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Distribution

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Himalaya (Kumaun to Bhutan), India, Burma, Malaysia.
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Missouri Botanical Garden, 4344 Shaw Boulevard, St. Louis, MO, 63110 USA
bibliographic citation
Annotated Checklist of the Flowering Plants of Nepal Vol. 0 in eFloras.org, Missouri Botanical Garden. Accessed Nov 12, 2008.
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Annotated Checklist of the Flowering Plants of Nepal @ eFloras.org
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K.K. Shrestha, J.R. Press and D.A. Sutton
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eFloras.org
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Elevation Range

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300-1300 m
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Missouri Botanical Garden, 4344 Shaw Boulevard, St. Louis, MO, 63110 USA
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Annotated Checklist of the Flowering Plants of Nepal Vol. 0 in eFloras.org, Missouri Botanical Garden. Accessed Nov 12, 2008.
source
Annotated Checklist of the Flowering Plants of Nepal @ eFloras.org
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K.K. Shrestha, J.R. Press and D.A. Sutton
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eFloras.org
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Physical Description

provided by USDA PLANTS text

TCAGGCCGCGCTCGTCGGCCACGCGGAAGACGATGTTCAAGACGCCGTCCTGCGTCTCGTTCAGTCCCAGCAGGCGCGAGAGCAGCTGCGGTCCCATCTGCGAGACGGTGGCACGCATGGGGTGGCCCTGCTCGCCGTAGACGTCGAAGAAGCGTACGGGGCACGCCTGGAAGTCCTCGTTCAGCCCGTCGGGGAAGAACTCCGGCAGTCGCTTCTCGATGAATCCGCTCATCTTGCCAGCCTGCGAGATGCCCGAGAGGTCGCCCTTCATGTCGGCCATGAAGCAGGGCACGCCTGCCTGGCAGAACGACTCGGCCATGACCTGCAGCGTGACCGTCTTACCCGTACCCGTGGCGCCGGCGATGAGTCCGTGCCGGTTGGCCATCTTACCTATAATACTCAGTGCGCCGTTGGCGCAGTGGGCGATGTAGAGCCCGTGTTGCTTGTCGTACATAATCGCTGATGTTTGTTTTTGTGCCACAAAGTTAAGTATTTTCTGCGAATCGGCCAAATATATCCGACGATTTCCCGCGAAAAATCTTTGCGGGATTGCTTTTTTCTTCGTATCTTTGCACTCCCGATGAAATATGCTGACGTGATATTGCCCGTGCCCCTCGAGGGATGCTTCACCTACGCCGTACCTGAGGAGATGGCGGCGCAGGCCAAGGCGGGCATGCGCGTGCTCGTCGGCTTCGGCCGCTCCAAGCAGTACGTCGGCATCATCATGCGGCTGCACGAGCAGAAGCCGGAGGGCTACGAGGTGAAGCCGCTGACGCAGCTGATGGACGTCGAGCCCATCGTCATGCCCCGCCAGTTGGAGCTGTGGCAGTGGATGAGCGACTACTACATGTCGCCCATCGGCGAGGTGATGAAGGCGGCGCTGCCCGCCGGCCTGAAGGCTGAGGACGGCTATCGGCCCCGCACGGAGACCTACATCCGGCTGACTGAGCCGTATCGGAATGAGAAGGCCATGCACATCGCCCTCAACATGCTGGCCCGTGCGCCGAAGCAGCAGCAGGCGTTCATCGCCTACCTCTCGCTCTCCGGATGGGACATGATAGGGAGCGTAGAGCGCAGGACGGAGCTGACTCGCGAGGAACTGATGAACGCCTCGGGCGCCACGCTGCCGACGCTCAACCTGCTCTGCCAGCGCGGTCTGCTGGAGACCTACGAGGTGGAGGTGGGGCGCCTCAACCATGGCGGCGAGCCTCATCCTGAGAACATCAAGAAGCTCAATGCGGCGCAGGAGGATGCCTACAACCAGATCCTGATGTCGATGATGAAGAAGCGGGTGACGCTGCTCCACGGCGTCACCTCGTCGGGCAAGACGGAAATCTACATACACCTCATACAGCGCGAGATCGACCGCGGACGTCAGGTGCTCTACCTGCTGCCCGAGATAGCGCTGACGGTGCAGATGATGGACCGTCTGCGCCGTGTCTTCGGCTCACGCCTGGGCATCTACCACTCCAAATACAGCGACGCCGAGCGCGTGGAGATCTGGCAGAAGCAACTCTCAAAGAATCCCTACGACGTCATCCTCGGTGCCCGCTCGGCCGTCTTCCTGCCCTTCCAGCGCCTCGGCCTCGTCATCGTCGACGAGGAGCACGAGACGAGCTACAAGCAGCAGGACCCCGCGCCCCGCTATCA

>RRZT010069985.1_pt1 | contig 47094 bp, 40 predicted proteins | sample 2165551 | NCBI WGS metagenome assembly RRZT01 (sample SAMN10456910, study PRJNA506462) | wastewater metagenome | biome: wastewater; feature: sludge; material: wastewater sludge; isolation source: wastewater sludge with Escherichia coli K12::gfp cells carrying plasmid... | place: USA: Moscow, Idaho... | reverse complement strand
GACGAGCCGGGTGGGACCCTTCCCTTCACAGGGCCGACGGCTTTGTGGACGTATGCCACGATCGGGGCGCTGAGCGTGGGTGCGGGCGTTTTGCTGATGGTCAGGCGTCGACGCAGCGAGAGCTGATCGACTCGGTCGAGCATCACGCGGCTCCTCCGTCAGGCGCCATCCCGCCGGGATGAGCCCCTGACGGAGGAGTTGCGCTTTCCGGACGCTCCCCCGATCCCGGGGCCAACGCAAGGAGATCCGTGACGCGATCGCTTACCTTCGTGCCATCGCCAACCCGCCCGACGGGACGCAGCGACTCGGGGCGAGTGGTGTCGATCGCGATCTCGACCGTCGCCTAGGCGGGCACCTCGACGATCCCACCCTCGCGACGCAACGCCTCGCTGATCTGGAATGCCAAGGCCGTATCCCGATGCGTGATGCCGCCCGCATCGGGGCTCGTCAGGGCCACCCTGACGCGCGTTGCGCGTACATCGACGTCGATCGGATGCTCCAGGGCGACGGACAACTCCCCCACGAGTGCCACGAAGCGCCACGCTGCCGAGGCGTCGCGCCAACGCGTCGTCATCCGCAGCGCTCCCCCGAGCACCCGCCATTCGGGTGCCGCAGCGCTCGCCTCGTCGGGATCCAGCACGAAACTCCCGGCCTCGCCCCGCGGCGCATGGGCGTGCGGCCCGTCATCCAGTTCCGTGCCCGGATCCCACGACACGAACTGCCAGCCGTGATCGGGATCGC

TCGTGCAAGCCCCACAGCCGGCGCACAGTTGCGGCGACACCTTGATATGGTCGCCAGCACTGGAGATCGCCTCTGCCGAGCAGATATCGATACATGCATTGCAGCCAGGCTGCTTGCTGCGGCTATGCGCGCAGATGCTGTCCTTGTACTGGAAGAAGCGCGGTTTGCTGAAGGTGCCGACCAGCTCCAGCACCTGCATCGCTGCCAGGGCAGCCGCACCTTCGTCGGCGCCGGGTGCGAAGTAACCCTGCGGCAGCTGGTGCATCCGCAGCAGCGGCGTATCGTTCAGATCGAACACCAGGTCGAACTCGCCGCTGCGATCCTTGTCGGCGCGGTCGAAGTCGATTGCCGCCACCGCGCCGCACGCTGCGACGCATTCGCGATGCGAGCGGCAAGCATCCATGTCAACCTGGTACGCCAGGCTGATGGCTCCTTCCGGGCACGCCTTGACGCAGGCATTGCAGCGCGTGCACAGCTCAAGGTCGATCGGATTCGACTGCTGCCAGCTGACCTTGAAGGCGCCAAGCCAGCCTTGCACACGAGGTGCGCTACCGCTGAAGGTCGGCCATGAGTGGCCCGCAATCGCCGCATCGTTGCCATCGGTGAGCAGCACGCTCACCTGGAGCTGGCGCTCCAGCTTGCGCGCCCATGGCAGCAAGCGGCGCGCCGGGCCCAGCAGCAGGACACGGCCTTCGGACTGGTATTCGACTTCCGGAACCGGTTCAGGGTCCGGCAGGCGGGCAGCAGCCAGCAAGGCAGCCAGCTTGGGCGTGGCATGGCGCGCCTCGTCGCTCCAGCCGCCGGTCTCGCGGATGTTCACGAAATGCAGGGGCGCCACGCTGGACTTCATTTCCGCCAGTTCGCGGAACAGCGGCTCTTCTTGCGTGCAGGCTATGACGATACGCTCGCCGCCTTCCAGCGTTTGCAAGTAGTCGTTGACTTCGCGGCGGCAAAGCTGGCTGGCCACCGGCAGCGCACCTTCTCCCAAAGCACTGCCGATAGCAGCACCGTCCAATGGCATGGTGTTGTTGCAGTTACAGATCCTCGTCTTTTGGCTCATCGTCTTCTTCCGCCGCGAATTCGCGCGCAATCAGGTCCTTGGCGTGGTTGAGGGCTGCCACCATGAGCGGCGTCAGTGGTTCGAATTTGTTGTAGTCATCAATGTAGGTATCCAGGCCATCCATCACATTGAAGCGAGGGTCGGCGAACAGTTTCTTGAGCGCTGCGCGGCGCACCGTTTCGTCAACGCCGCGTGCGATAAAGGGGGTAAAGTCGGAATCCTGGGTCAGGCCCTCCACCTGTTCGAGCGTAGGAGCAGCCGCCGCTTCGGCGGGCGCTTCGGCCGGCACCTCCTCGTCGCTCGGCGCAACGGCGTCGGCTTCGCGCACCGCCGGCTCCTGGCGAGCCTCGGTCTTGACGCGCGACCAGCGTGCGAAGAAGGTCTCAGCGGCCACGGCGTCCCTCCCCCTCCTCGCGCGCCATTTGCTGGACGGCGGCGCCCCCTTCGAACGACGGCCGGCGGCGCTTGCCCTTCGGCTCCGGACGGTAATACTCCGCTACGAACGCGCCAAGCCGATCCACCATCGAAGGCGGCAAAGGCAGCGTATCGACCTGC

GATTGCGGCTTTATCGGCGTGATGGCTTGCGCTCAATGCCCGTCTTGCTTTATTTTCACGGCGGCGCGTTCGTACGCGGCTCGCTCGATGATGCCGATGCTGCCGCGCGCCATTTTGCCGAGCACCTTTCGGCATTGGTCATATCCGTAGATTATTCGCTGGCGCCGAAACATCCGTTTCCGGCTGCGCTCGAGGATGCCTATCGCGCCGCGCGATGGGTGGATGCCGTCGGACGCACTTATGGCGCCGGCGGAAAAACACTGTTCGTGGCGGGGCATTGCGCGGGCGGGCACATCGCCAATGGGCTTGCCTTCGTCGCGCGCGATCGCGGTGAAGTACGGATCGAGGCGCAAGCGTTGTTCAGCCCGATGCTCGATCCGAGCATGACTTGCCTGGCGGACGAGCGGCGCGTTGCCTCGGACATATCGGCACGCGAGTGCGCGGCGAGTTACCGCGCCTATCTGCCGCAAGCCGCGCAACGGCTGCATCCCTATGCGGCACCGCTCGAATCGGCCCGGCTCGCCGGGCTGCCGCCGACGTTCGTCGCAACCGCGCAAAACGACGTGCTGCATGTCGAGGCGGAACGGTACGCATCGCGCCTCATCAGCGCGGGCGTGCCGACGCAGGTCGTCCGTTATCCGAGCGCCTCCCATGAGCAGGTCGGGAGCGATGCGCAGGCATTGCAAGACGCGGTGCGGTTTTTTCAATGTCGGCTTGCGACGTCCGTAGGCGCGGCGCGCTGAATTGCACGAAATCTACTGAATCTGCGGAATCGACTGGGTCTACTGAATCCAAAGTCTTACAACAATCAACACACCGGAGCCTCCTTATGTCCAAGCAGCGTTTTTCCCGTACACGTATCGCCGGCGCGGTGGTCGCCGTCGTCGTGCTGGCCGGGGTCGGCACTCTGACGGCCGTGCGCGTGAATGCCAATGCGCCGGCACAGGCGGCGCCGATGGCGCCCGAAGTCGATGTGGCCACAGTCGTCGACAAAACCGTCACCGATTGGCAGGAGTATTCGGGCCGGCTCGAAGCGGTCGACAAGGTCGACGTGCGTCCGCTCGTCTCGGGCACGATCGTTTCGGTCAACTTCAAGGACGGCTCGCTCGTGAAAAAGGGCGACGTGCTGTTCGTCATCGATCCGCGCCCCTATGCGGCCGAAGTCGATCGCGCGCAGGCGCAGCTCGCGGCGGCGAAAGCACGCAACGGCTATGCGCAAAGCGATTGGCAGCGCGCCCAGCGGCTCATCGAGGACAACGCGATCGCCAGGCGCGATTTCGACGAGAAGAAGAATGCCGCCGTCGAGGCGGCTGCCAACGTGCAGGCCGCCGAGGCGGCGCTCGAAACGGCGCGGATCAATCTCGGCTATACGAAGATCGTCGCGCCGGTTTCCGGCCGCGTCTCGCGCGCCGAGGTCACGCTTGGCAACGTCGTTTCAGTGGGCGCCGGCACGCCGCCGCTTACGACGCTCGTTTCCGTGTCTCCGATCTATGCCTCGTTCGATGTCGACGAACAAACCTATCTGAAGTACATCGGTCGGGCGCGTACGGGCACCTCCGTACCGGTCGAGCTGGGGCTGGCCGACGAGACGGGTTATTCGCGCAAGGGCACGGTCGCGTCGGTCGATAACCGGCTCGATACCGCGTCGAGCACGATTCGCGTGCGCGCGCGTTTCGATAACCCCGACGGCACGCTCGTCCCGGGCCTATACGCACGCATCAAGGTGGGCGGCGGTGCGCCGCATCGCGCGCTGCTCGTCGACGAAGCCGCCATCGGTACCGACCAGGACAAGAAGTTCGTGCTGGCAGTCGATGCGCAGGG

Perennial, Shrubs, Herbs, Stems woody below, or from woody crown or caudex, Taproot present, Nodules present, Stems erect or ascending, Stems or branches arching, spreading or decumbent, Stems less than 1 m tall, Stems 1-2 m tall, Stems greater than 2 m tall, Stems solid, Stems or young twigs sparsely to densely hairy, Stem hairs hispid to villous, Stems hairs pilose or spreading, Leaves alternate, Leaves petiolate, Stipules inconspicuous, absent, or caducous, Stipules setiform, subulate or acicular, Stipules persistent, Stipules free, Leaves compound, Leaves odd pinnate, Leaf or leaflet margins entire, Leaflets opposite, Leaflets 10-many, Leaves hairy on one or both surfaces, Inflorescences racemes, Inflorescence axillary, Inflorescence terminal, Inflorescence leaf-opposed, Bracts conspicuously present, Flowers zygomorphic, Calyx 5-lobed, Calyx hairy, Petals separate, Corolla papilionaceous, Petals clawed, Petals white, Petals orange or yellow, Banner petal ovoid or obovate, Banner petal suborbicular, broadly rounded, Wing petals narrow, oblanceolate to oblong, Wing petals auriculate, Wing tips obtuse or rounded, Keel petals auriculate, spurred, or gibbous, Keel tips obtuse or rounded, not beaked, Stamens 9-10, Stamens diadelphous, 9 united, 1 free, Filaments glabrous, Style terete, Style sharply bent, Style hairy, Style hairy on one side only, Fruit a legume, Fruit unilocul ar, Fruit freely dehiscent, Fruit elongate, straight, Fruit exserted from calyx, Valves twisting or coiling after dehiscence, Fruit beaked, Fruit hairy, Fruit 3-10 seeded, Seeds ovoid to rounded in outline, Seed surface smooth, Seeds olive, brown, or black, Seed surface mottled or patchy.